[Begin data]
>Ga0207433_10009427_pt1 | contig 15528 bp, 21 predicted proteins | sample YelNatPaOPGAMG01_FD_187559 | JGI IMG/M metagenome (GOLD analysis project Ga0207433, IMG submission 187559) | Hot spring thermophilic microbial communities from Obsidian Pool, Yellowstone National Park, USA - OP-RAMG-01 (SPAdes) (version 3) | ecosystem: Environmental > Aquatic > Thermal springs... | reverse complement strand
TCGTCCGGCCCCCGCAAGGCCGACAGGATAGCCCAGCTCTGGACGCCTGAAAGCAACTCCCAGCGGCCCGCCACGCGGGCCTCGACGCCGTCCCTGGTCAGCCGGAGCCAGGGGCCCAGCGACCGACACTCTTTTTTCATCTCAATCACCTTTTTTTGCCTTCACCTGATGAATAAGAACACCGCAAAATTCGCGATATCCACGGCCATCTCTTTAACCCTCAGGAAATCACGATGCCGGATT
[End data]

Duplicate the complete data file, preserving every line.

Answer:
>Ga0207433_10009427_pt1 | contig 15528 bp, 21 predicted proteins | sample YelNatPaOPGAMG01_FD_187559 | JGI IMG/M metagenome (GOLD analysis project Ga0207433, IMG submission 187559) | Hot spring thermophilic microbial communities from Obsidian Pool, Yellowstone National Park, USA - OP-RAMG-01 (SPAdes) (version 3) | ecosystem: Environmental > Aquatic > Thermal springs... | reverse complement strand
TCGTCCGGCCCCCGCAAGGCCGACAGGATAGCCCAGCTCTGGACGCCTGAAAGCAACTCCCAGCGGCCCGCCACGCGGGCCTCGACGCCGTCCCTGGTCAGCCGGAGCCAGGGGCCCAGCGACCGACACTCTTTTTTCATCTCAATCACCTTTTTTTGCCTTCACCTGATGAATAAGAACACCGCAAAATTCGCGATATCCACGGCCATCTCTTTAACCCTCAGGAAATCACGATGCCGGATT